BRISTOL, Ind. - Seven people in a minivan full of relatives were killed when their vehicle hit a deer on an Indiana highway and slowed down or stopped just before a semitrailer slammed into them from behind, state police said Friday.
None of the minivan's 10 occupants were wearing seatbelts when the crash happened Thursday night on the Indiana Toll Road about 10 miles east of South Bend, state police Sgt. Trent Smith said. An infant who was in a car seat but not been buckled in was among those killed, he said.
Firefighters and emergency workers at the scene of the crash swarmed around the crumpled remains of the minivan, its side shredded with a torn hunk of metal pinned beneath one of the semi-tractor's tires.
The minivan had Illinois license plates, and police believe at least some of those on board were Ecuadoran immigrants living in the Chicago area, Smith said. The van was heading east, but authorities didn't immediately know the group's destination.
Authorities have not released the names of the victims. Family members were coming about 100 miles from the Chicago area on Friday to help identify them, Smith said.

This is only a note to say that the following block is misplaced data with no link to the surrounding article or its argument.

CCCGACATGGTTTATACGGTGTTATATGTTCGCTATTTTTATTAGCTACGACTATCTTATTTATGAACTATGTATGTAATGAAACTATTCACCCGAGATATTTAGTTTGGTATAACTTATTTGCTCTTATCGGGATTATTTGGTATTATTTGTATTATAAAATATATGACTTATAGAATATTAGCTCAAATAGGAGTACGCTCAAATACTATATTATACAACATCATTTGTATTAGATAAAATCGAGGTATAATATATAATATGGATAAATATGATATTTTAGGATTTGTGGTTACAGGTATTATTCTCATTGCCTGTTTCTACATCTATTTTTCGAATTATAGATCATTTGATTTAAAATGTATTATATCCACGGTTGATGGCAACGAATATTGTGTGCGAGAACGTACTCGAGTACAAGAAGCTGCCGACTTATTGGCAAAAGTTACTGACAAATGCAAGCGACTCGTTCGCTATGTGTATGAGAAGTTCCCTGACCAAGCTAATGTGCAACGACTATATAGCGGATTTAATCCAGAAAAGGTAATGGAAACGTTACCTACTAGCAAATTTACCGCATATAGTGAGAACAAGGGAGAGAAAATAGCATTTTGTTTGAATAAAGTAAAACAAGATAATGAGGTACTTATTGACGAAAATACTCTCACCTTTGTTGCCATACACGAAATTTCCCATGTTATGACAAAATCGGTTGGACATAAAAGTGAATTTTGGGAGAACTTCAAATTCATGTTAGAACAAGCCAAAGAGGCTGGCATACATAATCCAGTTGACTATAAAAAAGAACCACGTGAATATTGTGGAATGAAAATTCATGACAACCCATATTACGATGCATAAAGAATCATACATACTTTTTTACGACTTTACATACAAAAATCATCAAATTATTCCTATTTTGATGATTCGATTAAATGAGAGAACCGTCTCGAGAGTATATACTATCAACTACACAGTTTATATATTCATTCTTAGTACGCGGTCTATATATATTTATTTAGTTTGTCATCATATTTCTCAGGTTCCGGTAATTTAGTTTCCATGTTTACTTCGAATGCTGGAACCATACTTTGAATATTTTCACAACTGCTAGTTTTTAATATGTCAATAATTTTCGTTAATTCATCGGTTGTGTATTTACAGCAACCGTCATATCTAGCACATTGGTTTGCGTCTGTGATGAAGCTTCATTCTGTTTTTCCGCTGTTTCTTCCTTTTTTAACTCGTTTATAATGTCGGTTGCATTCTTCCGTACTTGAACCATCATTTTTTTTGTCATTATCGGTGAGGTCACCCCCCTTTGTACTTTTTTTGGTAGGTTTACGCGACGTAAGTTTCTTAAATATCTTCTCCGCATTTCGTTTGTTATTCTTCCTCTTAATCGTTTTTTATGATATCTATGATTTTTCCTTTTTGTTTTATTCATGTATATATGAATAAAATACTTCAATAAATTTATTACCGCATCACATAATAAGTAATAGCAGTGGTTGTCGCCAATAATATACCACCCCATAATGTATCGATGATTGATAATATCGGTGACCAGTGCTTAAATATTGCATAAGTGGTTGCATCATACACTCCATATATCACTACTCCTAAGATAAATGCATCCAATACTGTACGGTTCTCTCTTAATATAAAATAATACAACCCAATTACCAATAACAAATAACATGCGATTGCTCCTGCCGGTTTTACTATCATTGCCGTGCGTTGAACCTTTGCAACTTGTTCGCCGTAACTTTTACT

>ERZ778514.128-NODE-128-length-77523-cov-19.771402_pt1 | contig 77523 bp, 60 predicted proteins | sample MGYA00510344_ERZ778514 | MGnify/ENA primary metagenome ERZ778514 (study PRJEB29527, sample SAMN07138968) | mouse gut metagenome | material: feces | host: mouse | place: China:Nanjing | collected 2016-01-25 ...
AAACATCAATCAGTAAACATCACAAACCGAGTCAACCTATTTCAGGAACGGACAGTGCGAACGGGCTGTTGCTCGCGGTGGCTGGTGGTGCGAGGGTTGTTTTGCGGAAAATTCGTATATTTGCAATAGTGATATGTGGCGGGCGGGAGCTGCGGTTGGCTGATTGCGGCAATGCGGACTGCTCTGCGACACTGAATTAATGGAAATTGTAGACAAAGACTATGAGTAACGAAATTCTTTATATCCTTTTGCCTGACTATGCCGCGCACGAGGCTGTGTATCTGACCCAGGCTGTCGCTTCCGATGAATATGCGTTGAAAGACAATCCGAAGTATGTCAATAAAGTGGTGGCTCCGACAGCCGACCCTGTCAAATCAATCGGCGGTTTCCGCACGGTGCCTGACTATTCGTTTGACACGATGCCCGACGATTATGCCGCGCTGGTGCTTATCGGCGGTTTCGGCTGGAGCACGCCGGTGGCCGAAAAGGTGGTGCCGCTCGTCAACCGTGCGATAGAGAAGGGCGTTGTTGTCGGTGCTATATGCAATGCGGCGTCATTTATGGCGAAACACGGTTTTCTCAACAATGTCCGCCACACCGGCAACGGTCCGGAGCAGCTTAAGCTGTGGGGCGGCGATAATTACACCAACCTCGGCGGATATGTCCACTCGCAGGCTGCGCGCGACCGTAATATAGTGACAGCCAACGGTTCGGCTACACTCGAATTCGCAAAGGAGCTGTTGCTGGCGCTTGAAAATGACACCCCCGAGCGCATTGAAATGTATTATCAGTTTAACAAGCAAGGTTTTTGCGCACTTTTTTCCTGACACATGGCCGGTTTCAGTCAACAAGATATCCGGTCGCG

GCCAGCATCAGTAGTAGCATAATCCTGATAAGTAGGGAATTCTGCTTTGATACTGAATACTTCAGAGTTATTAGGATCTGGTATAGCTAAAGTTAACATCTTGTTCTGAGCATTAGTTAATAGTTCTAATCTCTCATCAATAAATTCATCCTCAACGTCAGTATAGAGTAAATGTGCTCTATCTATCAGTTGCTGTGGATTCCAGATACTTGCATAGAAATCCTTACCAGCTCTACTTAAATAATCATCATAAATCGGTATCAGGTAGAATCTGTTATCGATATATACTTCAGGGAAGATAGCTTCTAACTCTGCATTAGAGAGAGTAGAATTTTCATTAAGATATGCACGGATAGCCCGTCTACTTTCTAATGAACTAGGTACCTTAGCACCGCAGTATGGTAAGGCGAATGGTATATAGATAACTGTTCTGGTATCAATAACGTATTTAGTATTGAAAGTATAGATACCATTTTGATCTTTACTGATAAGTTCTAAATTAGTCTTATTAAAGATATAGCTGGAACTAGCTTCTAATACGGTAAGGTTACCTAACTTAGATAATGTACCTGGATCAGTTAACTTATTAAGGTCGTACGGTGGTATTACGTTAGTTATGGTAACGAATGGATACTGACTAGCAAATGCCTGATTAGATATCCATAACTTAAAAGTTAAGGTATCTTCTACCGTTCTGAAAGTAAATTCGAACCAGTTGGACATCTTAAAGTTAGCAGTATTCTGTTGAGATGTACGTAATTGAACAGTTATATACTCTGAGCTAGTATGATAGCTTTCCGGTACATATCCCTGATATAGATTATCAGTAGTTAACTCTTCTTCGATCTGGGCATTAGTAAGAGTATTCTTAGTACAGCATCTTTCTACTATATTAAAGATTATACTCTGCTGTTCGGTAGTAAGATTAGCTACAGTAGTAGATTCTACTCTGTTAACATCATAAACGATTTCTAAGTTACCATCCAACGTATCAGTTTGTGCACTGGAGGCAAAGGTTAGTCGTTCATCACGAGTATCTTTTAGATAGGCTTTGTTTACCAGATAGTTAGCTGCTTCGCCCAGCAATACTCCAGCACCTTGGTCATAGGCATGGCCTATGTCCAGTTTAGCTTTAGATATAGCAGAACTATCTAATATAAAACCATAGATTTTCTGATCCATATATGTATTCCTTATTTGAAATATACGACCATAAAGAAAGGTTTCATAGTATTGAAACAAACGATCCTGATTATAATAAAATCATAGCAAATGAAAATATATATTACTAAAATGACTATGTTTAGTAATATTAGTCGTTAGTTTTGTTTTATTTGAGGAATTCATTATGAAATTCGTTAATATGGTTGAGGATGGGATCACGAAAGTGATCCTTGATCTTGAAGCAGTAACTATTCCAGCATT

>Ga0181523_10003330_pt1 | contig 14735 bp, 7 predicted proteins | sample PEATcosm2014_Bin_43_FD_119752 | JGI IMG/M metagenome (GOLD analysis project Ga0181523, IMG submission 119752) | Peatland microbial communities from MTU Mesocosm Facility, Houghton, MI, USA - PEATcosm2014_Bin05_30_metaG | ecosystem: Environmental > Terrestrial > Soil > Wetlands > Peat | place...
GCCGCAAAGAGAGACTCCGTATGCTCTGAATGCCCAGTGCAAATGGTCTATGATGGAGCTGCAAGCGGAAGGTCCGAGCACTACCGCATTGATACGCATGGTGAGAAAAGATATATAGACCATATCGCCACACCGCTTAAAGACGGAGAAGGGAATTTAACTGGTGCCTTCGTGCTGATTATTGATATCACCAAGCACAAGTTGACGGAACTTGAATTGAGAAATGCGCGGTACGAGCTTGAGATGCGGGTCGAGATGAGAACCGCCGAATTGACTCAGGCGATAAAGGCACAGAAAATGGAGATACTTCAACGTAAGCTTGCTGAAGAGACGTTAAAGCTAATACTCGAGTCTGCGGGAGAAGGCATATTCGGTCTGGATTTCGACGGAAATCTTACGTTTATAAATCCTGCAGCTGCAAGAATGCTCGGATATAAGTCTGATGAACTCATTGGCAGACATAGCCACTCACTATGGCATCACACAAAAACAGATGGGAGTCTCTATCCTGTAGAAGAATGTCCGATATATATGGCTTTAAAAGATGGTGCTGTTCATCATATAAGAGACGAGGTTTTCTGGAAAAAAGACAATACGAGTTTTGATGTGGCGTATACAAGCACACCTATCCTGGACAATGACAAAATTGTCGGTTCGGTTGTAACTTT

Two of the minivan's three injured occupants a man and a woman were taken by helicopter for treatment and were in critical condition Friday. Another man was in stable condition, Smith said.
Investigators said the least-injured victim told them everyone inside the van was related.
"Not all direct family members, but cousins and other relatives," Smith said.
The semitrailer was going about 65 mph when it hit the van in the highway's eastbound lanes shortly after the van struck a deer about 8 p.m., Smith said. Both vehicles ended up in the center median, blocking traffic in both directions for several hours.
Preliminary tests indicated that the trucker Jesse Donovan, 24, of Johnston, R.I. had not been drinking alcohol, Smith said. Donovan was released was a hospital after treatment for minor injuries. Smith said Donovan didn't face any charges at this time.
Donovan was an employee of Roehl Transport Inc. of Marshfield, Wis., which owns the truck, said Vice President of Workforce Development and Administration Greg Koepel.
"Our hearts go out to those in the accident and their families," said Koepel, who said the company would have no further comment.